The HTC Desire 820 is equipped with a 5.5-inch 720p display. It is nothing spectacular by today's standards, but is nonetheless, a solid choice for a mid-range smartphone.
With its 267ppi it falls just a little short of what's become known as Retina-grade pixel density (300+ppi).
As already mentioned the panel is identical to that found in its predecessor - the Desire 816 and is consequently plagued by much the same problems.
While the panel does use IPS technology and hence offers excellent side viewing angles, the edges on the screen elements looks a little jagged under close observation.
Bet perhaps the biggest concern is the poor brightness. The phone doesn't come off as exceptionally bright, but this is more or less compensated by the good contrast, which definitely improves outside visibility.
|Display test||50% brightness||100% brightness|
|Black, cd/m2||White, cd/m2||Black, cd/m2||White, cd/m2|
Looking at the specs sheet, we can't help but notice that although the Desire 820 borrows the display from the 816, the lack of screen protection has been addressed and the handset is equipped with Gorilla Glass 3. What good is a quality screen that is all scratched-up. HTC definitely deserves credit for improved attention in this department.
The added protective layer seems to be have led to a slight increase in reflectivity as the blacks on the Desire 820 apper a bit brighter than on the Desire 816. On the other hand maximum brigtness seems to show a slight improvement, boosting the whites and consequently, the contrast.
The HTC Desire 820 is equipped with a rather modest 2,600 mAh battery. It is also absolutely identical to the one found in the Desire 816, but surprisingly enough, while the Desire 816 scored quite favorably at 64h, this is not exactly true for the phone at hand.
Our tests showed an oddly low 49h endurance rating and may we remind that this is a mixed result from fairly favorable conditions. We had the display set to 50% brightness and frankly, this made it too dim to be comfortably used outdoors even on an overcast day.
Still the numbers speak loud and clear and the Desire 820 will not be winning any endurance races any time soon. The question remains as to why this anomaly exists.
The two devices seem similar enough for the scores to match up, but seeing as this is not the case, we can perhaps point a finger towards the new octa-core Snapdragon 615 processors or, if not that, software issues that need some tweaking.
The possibility of a faulty test unit is also there, but it seems very unlikely. You can check out our battery testing procedure in detail.
There are also two separate power-saving modes implemented in Sense UI 6 that could potentially help better the battery life.
Power Saving dims the screen and slows the CPU down, while the Extreme Power Saving mode does away with multitasking and background tasks altogether and switches the UI to a very simple version, meant for only the most basic of tasks.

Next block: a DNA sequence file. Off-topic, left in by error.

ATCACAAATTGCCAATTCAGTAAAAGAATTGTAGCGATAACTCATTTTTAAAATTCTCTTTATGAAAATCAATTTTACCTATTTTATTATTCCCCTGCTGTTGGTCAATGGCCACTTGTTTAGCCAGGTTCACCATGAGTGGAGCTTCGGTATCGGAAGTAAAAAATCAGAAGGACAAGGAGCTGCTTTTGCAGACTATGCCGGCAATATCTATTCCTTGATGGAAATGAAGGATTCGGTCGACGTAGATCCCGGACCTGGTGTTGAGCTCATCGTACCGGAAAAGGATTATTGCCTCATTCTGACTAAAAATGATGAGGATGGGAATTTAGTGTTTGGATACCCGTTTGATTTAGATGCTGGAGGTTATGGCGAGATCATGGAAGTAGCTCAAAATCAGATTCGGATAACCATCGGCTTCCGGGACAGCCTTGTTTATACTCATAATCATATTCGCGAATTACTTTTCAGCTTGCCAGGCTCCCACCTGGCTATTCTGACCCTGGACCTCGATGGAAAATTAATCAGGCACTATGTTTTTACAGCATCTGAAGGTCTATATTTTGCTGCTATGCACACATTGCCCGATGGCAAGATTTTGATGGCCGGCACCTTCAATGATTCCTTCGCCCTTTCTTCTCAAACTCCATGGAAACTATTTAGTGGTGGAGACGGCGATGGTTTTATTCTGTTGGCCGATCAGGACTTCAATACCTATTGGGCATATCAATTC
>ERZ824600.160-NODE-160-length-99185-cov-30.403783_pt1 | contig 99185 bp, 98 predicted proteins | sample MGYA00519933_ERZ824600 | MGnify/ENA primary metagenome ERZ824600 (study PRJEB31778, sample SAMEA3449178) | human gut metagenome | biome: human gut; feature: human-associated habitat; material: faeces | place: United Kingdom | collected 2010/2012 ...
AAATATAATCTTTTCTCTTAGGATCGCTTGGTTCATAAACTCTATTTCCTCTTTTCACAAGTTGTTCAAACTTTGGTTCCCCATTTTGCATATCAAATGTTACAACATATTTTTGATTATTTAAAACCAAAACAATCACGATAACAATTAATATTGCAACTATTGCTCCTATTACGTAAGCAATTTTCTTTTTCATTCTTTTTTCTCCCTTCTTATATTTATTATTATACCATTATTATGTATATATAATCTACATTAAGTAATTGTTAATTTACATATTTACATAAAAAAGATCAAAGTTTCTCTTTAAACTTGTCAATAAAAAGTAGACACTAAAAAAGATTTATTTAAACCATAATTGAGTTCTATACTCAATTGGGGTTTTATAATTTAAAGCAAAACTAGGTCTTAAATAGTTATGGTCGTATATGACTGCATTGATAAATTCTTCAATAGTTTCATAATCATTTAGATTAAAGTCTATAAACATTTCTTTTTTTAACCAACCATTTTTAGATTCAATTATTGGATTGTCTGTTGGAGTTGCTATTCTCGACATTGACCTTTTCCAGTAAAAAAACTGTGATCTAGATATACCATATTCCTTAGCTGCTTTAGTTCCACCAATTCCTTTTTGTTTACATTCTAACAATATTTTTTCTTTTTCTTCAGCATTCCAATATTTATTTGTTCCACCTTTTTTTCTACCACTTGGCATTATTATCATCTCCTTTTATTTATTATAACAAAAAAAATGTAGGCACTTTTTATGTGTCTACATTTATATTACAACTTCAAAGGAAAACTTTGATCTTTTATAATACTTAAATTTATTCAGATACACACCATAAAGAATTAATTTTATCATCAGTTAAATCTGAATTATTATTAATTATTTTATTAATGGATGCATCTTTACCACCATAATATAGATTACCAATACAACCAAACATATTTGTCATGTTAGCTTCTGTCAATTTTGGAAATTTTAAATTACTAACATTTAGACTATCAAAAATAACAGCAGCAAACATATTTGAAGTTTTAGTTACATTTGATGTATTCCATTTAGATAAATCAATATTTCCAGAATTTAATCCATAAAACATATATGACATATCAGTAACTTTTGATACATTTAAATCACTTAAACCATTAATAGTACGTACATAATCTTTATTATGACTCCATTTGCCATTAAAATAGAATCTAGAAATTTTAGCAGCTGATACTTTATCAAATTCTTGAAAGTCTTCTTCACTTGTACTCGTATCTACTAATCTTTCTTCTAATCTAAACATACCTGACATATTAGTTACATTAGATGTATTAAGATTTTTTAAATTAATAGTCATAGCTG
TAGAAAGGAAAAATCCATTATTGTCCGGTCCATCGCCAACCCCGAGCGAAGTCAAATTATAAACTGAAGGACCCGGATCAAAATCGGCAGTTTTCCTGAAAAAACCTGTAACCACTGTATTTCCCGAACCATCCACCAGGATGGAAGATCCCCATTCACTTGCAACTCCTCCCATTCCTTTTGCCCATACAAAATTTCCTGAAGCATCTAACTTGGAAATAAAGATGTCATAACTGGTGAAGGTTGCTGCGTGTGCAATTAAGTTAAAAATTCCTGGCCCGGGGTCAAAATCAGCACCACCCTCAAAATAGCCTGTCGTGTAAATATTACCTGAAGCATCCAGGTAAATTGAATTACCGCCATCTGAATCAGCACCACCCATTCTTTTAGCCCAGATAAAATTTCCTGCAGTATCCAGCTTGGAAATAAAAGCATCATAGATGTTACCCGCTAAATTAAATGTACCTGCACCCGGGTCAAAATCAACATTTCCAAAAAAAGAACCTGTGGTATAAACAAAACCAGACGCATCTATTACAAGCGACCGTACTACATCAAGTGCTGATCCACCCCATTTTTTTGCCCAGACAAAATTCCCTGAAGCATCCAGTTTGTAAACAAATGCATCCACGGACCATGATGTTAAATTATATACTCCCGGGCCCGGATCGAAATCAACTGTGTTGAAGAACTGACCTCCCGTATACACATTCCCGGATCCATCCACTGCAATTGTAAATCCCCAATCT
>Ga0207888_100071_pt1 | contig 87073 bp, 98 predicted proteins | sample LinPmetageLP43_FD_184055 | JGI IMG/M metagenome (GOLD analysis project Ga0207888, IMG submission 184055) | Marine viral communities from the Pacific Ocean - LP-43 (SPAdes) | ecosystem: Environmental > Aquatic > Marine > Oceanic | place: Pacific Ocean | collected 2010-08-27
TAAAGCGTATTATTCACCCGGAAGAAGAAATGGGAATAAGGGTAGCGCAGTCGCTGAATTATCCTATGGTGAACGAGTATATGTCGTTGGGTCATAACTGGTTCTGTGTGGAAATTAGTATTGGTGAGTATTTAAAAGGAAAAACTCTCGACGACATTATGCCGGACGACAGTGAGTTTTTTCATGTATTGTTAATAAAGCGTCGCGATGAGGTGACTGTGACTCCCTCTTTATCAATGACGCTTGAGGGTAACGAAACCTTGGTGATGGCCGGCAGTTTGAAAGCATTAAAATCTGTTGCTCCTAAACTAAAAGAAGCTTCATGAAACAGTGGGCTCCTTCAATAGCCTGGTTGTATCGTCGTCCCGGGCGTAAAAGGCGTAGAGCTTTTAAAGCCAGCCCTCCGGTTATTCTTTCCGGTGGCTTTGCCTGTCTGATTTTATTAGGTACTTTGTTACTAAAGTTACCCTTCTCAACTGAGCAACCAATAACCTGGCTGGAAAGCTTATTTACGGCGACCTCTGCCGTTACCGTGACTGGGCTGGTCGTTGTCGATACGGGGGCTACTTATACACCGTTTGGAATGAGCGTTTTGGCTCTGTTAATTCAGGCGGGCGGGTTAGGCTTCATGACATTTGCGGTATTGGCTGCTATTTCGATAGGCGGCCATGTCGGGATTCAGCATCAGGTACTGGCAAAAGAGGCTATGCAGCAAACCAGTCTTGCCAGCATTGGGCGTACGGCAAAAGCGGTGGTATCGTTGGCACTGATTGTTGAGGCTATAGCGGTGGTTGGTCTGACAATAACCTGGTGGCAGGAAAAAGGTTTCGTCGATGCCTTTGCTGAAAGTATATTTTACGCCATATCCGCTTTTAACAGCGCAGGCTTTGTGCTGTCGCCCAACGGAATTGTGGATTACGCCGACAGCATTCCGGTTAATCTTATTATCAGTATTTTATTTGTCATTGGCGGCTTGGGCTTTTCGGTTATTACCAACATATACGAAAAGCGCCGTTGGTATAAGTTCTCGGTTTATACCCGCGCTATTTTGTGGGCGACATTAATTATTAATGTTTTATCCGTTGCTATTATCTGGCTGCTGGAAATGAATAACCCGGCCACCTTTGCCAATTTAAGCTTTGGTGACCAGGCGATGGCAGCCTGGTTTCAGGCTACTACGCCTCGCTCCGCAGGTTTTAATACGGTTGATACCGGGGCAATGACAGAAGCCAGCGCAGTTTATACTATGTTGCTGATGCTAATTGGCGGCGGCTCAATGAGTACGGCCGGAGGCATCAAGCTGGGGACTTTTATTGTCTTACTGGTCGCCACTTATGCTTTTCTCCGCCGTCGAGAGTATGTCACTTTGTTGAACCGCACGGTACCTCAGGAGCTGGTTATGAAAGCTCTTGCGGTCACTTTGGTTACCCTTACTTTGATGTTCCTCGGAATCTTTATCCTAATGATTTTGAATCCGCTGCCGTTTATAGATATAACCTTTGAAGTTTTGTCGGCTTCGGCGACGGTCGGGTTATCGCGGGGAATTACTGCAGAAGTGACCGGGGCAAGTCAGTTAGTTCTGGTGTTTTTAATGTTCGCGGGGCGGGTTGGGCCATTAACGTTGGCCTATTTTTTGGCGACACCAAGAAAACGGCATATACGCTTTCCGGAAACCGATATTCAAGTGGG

While this is extremely useful to have and could potentially get you out of a tight situation, the two modes are for emergency use only and therefore had no place in out measurements.
The HTC Desire 820 comes in two versions - single and dual SIM. The device uses only nanoSIM cards, despite the ample room, but it is far from the only offender in this department.
The on-board modem itself offers quad-band 2G/EDGE support, along with 3G HSPA+ (max 42Mbps downlink) and 4G LTE (up to 150 Mbps). The LTE connectivity covers different bands depending on the region - FDD Band 1,3,7,8 / TD-LTE Band 38,39,40,41.
Keep in mind that, as expected, the second SIM slot is only 2G/ 2.5G - GSM/GPRS/EDGE enabled. The built-in Dual network manager also allows the manual selection of the mode of each slot, so you can change which slot will be 3G-enabled from the UI without having to physically rearrange the cards.
As far as local connectivity goes, the Desire 820 is equipped with Wi-Fi a/b/g/n, Bluetooth 4.0 with the aptX audio codec as well as DLNA. Naturally, a GPS module (with GLONASS support) is present.
HTC's website does not disclose anything in regard to NFC functionality, but we are happy to report that our unit does have this functionality onboard. It might be a regional option, as was with the Desire 816, so be sure to check before you buy a unit.
By the way, the HTC Mini+, a phone-shaped Bluetooth headset is compatible with the Desire 820 so you can keep the large phablet in your bag and still accept calls and control the music player. Speaking of that, the Bluetooth-enabled HTC BoomBass cube can pair wirelessly with the stereo speakers on the phablet for even better sonic experience.
Finally, HTC Media Link HD adds DLNA support to TVs that don't have it natively.